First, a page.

At one point I set out to memorize the periodic table in Japanese, which was fairly easy since 90% of it is the same as English. There are about a dozen derived from Chinese instead, and a few which are distinct from American English (kalium, aluminium)
Here, cameras mounted on traffic lights detect people passing through red lights and send them tickets in the mail, so cities have a financial incentive to make yellows as short as possible, and people have an incentive to try to brake super hard when they see one.
@DamkerngT. The actual reason, I think, is that a lot of people are in a hurry. When I was younger, my sister did her makeup in the car. I don't know if she still does, since we now live a couple thousand miles apart
> Likely area of language origin. Maps show the likely location of a single language origin under a founder effect model of phonemic diversity (controlling for population size) inferred from (A) individual languages and (B) mean diversity across language families. Lighter shading implies a stronger inverse relationship between phonemic diversity and distance from the origin and better fit of the model, as measured by the BIC. The most likely region of origin, comprising those locations within four BIC units of the best-fit origin location, is the area of lightest shading outlined in bold.
@Mitch Very fair criticism. Applying this sort of quantitative data probably acquired through some partially subjective process to a very complex situation is problematic. (See also social psychology.)
Jared Mason Diamond (born on September 10, 1937) is an American scientist and author best known for his popular science books The Third Chimpanzee (1991), Guns, Germs, and Steel (1997, awarded a Pulitzer Prize), ' (2005) and The World Until Yesterday (2012). Originally trained in physiology, Diamond's work is known for drawing from a variety of fields, including anthropology, ecology, geography, and evolutionary biology. As of 2013, he is Professor of Geography at the University of California, Los Angeles. He has been described as "America’s best-known geographer".
Early life and educa...
lots of really interesting stuff (also in his book Collapse, but unfortunately not always supported)
I've noticed a number of recent questions on ELL that request advice using articles. To avoid having to list the basic rules of use, I would like to propose that the current tag wiki:
Article is the term used for a modifying word that introduce a noun phrase, and that implies that:
I'm sure that Japanese people must have even stronger feelings about the event, and maybe in many different ways.
Luckily, our house wasn't in any particular strategic area, so we survived rather okay. But she often told me about how tough it was like.
She couldn't buy some milk for my dad, for example.
Oh, thinking about things in the past, when I was born, they brought me to a monk (the same one who gave me my name, with a suggestion of my dad), and he predicted that I would grow up to be someone important.
A Farewell to Arms by Ernest Hemingway. Chapter 37.
A Farewell to Arms by Ernest Hemingway. Chapter 37. (cont'd)
> The lake widened and across it on the shore at the foot of the mountains on the other side we saw a few lights that should be Luino. I saw a wedgelike gap between the mountains on the other shore and I thought that must be Luino.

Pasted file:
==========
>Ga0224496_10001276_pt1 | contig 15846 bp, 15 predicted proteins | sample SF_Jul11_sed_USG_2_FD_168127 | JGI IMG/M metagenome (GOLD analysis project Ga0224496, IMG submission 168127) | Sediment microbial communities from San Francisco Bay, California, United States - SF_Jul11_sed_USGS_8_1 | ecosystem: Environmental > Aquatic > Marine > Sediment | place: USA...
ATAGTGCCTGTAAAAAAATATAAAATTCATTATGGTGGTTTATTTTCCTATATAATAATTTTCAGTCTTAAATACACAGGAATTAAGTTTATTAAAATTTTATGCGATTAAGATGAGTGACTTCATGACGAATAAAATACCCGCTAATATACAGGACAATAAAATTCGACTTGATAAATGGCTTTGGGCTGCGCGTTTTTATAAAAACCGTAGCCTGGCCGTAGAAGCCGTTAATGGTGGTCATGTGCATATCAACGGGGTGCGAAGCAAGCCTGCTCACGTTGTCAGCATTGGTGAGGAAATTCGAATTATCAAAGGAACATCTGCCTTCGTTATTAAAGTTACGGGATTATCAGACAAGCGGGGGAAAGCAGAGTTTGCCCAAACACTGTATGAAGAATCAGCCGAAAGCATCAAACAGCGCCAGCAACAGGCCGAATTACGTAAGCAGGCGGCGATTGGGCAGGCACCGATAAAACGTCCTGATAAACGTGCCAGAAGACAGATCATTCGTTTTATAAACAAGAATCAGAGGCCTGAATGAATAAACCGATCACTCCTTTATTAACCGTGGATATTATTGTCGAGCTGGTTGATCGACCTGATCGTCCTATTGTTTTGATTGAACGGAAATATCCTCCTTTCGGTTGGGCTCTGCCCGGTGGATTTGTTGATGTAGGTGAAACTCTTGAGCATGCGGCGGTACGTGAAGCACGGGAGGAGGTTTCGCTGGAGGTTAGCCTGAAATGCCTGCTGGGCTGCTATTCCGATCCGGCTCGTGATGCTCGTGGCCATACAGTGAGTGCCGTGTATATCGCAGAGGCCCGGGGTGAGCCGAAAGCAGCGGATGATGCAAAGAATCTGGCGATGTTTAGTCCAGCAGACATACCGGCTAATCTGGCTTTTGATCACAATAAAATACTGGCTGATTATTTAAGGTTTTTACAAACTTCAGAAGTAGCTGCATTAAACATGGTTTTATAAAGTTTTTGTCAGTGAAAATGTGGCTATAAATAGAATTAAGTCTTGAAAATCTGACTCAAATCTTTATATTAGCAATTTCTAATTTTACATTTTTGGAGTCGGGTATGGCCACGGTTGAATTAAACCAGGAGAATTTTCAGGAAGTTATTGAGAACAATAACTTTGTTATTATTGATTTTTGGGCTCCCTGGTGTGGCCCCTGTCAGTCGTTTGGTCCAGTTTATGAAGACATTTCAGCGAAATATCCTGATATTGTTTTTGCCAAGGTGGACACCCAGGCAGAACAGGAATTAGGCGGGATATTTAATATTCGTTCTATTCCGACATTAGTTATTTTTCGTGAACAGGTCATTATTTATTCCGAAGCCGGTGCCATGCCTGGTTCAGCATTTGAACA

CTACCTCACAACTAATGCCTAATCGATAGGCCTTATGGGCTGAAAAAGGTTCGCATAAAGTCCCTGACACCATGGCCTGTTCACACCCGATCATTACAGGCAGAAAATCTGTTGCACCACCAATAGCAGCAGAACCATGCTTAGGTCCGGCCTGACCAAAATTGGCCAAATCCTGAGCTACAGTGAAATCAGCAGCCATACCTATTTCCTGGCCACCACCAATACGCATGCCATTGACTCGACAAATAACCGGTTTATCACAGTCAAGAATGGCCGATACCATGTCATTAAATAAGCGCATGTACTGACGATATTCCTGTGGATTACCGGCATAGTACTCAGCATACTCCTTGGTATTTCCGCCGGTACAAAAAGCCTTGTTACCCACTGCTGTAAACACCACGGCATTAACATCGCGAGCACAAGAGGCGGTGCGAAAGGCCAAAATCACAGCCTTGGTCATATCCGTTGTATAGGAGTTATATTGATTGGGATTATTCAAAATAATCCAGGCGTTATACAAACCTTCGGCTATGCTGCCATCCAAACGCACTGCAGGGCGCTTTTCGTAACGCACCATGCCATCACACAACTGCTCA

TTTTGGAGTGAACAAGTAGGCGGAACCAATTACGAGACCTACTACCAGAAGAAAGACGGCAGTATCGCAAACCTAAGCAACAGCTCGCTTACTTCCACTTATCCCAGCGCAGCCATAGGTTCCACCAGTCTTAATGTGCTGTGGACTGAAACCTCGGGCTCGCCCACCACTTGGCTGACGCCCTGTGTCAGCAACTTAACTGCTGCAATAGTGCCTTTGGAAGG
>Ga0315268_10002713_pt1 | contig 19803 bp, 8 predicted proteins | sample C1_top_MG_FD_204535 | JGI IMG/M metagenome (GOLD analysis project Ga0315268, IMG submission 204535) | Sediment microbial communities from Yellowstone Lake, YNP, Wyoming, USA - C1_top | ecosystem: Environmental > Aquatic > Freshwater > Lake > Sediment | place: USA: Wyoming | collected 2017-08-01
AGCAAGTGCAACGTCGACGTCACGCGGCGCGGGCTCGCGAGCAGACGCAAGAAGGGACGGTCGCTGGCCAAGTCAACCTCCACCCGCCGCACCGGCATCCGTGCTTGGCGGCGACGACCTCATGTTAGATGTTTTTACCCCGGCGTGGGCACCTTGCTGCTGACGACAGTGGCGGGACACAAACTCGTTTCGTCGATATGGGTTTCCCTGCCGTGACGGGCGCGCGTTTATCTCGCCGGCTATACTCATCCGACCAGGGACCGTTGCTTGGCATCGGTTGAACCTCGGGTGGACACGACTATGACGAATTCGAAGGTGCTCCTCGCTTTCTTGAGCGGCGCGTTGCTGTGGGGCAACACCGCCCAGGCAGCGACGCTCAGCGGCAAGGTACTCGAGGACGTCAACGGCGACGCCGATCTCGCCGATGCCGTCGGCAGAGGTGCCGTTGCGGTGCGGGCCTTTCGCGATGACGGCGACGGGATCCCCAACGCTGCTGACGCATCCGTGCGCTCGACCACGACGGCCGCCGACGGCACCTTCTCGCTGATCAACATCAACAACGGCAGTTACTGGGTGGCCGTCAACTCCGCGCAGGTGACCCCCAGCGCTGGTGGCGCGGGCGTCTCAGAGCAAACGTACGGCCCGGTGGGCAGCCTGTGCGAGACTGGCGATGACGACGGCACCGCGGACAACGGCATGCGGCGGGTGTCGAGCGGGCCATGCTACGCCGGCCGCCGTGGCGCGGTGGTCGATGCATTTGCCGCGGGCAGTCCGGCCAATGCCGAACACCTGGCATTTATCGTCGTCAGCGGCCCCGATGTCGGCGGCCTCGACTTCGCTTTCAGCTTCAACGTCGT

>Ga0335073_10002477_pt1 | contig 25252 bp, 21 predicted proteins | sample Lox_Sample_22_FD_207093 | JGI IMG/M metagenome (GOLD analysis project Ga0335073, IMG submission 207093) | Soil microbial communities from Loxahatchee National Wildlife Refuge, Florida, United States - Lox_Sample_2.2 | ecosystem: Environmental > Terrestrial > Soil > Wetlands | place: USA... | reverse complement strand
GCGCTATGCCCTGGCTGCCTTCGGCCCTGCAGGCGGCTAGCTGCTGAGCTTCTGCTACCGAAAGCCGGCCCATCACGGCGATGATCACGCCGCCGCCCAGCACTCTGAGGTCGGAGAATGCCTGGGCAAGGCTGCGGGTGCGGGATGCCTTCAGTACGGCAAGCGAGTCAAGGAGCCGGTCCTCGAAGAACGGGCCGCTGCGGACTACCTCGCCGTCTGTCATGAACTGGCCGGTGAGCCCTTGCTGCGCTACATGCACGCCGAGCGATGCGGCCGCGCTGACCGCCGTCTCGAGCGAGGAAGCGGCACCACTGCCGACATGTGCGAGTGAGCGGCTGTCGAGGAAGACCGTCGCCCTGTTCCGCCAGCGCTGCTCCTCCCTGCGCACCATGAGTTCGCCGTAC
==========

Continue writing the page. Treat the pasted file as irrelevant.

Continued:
> If it was we were making good time. I pulled in the oars and lay back on the seat. I was very, very tired of rowing. My arms and shoulders and back ached and my hands were sore.
> "I could hold the umbrella," Catherine said. "We could sail with that with the wind." "Can you steer?" "I think so."
> "You take this oar and hold it under your arm close to the side of the boat and steer and I'll hold the umbrella." I went back to the stern and showed her how to hold the oar. I took the big umbrella the porter had given me and sat facing the bow and opened it. It opened with a clap. I held it on both sides, sitting astride the handle hooked over the seat.
> The wind was full in it and I felt the boat suck forward while I held as hard as I could to the two edges. It pulled hard. The boat was moving fast.
> "We're going beautifully," Catherine said. All I could see was umbrella ribs. The umbrella strained and pulled and I felt us driving along with it. I braced my feet and held back on it, then suddenly, it buckled; I felt a rib snap on my forehead, I tried to grab the top that was bending with the wind and the whole thing buckled and went inside out and I was astride the handle of an inside-out, ripped umbrella, where I had been holding a wind-filled pulling sail.
> I unhooked the handle from the seat, laid the umbrella in the bow and went back to Catherine for the oar. She was laughing. She took my hand and kept on laughing.
"What's the matter?" I took the oar. "You looked so funny holding that thing." "I suppose so." "Don't be cross, darling. It was awfully funny. You looked about twenty feet broad and very affectionate holding the umbrella by the edges----" she choked. "I'll row."
> "Take a rest and a drink. It's a grand night and we've come a long way." "I have to keep the boat out of the trough of the waves." "I'll get you a drink. Then rest a little while, darling."
> I held the oars up and we sailed with them. Catherine was opening the bag. She handed me the brandy bottle. I pulled the cork with my pocket-knife and took a long drink. It was smooth and hot and the heat went all through me and I felt warmed and cheerful. "It's lovely brandy," I said. The moon was under again but I could see the shore. There seemed to be another point going out a long way ahead into the lake.